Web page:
Grains and bread form the foundation of the government's food pyramid, recommending anywhere from five to 12 servings daily, and Panera Bread (NASDAQ:PNRA.DL), whose name drips with redundancy -- panera, after all, is Italian for "bread" -- would heartily agree.
But with the growth of gluten-free diets that seem to continuously increasing in number, the risk to the fast-casual restaurant's business model would appear to be at risk.
A crusty leader leads the charge
Panera seems to recognize the threat and recently called on bakers "to stand strong on bread." At the annual meeting of the American Association of Cereal Chemists International, the restaurateur said it would be "taking back bread" over the coming year from those who were spreading a bad message about the key food group.
As well it might. Last quarter comparable net bakery-cafe sales at company owned restaurants rose an anemic 0.1% while franchised locations fell 0.2% leading to flat companywide comps. After peaking in 2012, bakery sales have fallen through the floor.
The numbers are actually even worse than what the chart shows because of the 1,818 systemwide restaurants it operates, slightly more than half (51%) are franchised, and comps at those stores have turned negative for the first time.
It's no surprise the decline has come about at the same time there's been a rise in awareness of celiac disease and of gluten intolerance, topics Panera assiduously avoids in its conference calls with Wall Street analysts.
Fast-casual is hot, Panera Bread is not
It perhaps also explains why other fast-casual chains like Chipotle Mexican Grill (NYSE:CMG) continue to do well while Panera lags. While storewide sales at the bread maker have gone flat after a long downward spiral, the healthier burritos and taco maker are seeing comps soar.
Gluten is a punch to the gut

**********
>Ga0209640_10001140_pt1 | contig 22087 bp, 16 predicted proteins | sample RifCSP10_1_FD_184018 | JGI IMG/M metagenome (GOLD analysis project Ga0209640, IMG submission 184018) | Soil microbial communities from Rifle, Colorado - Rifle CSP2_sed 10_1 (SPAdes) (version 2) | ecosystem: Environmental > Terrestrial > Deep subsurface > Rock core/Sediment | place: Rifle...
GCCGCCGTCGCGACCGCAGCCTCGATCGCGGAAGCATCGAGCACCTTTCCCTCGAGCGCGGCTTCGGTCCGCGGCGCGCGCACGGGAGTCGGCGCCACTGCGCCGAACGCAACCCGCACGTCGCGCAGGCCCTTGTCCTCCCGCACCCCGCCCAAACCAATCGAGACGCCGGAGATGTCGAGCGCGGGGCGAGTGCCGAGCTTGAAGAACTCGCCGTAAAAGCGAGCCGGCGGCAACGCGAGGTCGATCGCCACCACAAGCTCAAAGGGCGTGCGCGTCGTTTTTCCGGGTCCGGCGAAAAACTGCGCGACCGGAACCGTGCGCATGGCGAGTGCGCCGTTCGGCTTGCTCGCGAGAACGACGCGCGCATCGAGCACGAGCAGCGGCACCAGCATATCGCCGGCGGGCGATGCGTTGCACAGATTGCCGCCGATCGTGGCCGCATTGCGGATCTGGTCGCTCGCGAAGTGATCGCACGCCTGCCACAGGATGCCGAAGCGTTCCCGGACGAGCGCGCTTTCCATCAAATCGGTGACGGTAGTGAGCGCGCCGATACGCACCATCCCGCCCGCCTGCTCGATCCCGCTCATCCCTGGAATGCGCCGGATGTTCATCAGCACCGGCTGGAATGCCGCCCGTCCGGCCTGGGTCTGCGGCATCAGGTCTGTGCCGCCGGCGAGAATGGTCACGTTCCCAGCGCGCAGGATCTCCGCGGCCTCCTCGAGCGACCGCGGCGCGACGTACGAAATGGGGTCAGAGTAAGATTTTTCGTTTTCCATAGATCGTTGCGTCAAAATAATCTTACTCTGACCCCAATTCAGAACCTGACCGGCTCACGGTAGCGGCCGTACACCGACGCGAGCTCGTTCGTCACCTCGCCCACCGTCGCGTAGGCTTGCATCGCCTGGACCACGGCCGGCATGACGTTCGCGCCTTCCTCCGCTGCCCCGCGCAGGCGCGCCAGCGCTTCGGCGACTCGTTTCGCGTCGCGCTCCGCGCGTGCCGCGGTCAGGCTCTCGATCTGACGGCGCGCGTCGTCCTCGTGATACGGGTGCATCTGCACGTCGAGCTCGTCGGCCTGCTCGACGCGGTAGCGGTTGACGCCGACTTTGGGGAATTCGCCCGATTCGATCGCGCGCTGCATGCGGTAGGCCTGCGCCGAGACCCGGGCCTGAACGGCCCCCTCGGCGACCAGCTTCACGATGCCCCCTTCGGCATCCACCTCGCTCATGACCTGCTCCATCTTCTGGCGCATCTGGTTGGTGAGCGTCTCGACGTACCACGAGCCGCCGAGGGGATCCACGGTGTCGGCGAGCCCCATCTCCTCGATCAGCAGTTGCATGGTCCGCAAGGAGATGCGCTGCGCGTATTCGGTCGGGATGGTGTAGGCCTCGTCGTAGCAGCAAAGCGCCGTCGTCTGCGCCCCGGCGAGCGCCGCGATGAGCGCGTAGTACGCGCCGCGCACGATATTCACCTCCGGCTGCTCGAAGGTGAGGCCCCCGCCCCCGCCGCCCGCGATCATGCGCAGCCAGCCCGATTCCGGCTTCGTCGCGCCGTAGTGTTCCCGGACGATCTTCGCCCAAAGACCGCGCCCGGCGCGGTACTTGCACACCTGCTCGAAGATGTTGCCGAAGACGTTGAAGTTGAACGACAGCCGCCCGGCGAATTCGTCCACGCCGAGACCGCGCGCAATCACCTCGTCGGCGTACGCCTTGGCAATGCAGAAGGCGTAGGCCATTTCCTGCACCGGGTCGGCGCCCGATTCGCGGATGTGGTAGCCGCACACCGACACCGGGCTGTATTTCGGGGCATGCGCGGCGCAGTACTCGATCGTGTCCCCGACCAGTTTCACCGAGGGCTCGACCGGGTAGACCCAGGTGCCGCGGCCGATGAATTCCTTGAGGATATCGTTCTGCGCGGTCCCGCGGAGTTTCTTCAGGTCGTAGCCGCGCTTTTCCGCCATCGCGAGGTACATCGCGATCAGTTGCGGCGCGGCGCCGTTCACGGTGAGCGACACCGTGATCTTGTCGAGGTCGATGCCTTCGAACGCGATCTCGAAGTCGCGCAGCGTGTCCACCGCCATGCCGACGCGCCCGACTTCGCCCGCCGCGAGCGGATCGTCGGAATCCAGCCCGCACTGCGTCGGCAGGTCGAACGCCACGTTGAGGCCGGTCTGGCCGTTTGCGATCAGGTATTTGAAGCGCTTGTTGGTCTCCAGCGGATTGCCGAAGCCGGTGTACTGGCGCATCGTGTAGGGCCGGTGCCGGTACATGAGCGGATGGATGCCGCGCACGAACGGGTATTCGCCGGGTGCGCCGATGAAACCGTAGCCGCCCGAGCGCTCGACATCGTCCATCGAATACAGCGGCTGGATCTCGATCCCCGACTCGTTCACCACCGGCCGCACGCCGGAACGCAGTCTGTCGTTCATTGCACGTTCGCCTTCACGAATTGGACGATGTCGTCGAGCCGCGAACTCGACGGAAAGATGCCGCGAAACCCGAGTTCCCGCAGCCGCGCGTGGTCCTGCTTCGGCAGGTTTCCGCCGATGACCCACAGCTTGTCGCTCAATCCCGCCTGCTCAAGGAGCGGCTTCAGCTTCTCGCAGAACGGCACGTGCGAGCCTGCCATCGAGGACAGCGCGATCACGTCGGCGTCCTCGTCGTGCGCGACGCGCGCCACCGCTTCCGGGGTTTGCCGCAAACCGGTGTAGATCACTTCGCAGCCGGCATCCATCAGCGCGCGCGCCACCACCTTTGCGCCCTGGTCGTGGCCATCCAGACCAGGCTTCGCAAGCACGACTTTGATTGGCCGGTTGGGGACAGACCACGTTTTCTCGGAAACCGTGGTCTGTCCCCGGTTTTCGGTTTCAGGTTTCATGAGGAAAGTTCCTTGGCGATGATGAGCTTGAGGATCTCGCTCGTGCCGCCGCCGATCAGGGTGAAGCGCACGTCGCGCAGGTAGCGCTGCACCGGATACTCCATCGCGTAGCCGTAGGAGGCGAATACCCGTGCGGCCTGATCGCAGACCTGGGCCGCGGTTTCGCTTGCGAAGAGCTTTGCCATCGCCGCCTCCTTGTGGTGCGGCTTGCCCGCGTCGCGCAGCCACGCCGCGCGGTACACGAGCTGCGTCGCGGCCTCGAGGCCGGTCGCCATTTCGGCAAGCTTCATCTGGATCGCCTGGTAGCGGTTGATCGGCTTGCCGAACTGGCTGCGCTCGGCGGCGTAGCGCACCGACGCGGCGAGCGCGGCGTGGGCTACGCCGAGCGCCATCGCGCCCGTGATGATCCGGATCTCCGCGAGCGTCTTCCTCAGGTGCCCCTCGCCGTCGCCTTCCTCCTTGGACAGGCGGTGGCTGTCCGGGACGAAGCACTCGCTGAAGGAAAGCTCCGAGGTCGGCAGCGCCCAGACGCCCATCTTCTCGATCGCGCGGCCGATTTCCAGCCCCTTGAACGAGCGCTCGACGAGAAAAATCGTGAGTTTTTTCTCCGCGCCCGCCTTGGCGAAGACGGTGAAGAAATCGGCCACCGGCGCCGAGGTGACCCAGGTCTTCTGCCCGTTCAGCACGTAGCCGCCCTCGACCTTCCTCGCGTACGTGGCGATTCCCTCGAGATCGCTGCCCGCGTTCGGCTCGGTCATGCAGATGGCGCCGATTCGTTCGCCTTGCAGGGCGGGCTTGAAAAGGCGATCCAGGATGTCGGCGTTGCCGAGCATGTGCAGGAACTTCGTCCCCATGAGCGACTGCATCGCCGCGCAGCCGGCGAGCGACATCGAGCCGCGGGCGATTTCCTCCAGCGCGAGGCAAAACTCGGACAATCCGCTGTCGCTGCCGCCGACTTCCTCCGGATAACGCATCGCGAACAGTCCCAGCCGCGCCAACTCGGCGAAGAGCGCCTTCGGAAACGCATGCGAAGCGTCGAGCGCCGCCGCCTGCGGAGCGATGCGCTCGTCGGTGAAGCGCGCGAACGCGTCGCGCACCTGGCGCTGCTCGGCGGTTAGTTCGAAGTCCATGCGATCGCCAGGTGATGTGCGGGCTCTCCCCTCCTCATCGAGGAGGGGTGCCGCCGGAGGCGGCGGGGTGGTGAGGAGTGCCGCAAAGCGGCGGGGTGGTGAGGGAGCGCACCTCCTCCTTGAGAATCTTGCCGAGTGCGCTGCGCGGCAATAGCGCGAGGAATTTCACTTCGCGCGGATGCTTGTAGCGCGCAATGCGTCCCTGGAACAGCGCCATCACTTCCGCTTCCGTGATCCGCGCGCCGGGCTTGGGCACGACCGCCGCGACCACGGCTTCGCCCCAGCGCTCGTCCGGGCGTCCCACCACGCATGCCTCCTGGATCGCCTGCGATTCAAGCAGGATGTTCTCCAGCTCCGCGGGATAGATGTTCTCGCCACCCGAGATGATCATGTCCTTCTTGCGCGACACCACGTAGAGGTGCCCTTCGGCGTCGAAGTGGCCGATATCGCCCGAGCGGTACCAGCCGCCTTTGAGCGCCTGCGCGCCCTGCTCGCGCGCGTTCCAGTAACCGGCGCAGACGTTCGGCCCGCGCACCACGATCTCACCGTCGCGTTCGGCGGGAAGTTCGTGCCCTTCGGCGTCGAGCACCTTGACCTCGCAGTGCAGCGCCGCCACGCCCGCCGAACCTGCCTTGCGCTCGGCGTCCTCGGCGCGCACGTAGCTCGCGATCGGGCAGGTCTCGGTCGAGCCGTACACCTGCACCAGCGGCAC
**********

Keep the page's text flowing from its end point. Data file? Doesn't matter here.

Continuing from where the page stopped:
Celiac disease is a chronic, inherited, autoimmune digestive disease that damages the small intestine and interferes with absorption of minerals nutrients from food. Brought on by an intolerance to gluten, or a protein that is found in wheat, rye, barley, and sometimes oats, it causes inflammation that can lead to malnourishment as nutrients are prohibited from being absorbed through the intestinal tract into the blood.
It's estimated 2 million people in the U.S. have celiac disease, and according to the National Institutes of Health the only known cure for it is complete avoidance of gluten-containing products.
The market analysts at Datamonitor says some 20% of consumers globally regularly avoid certain foods due to allergies or intolerance and 22% more do it occasionally. Sales of gluten-free foods are expected to hit $5.5 billion by 2015 though Mintel, with a broad definition of what defines "gluten-free," believes it already surpassed $10 billion and could reach $15.6 billion by 2016.
Others, with a narrower field of view, put the opportunity at $4.2 billion back in 2012 but still anticipated massive, double-digit growth rates for the niche.
Indeed, gluten-free bread products are the biggest category (naturally) and are witnessing the biggest surge. Sales of such items grew from $1.43 billion in 2011 to $2.52 billion last year, a 76% increase, outpacing the 58% rise witnessed in the dairy and dairy-alternatives category.
Gluten-free is more than just the diet du jour
From Atkins to paleo and the books Wheat Belly to Grain Brain, diets promoting wheat and grain avoidance are all the rage, but doctors too are increasingly coming to the conclusion grains are a leading cause of what's making us fat. Yet the USDA continues to recommend we eat two to three times more servings of bread than healthier items like fruits and vegetables.
Panera Bread, as a result, is facing a difficult task then, even if it is trying to rally the troops around the cause of "taking back bread," though it does given a nod to those avoiding grains by offering what many refer to as its "secret" or "hidden" menu, a selection of grain-free soups and salads (so long as you hold the croutons).
To counteract the larger threat to its business, Panera says bakers need to target what it calls "engaged food influencers," or EFI's, who are women aged 25 to 44 who, while representing just 18% of the company's traffic, account for 40% of its revenue.
Targeting its strengths
The trade site Bakery and Snacks reports Panera told the bakers at AAACCI's meeting that nearly three-quarters of EFI's didn't realize the fast-casual chain baked its own bread on premises so it plans to be baking throughout the day now.
Because EFI's also tend to view the food group as a valuable part of a healthy diet, there was no need to be apologetic about bread being central to its mission, though it needed to show it was a quality product in which one could indulge.
Inspiring words, perhaps, for an industry that's been under the gun, but as more is learned about the effects of gluten on the gut and the overall health of the individual, it can only mean that Panera Bread will face an ever higher wall of worry that it will become even more difficult to surmount.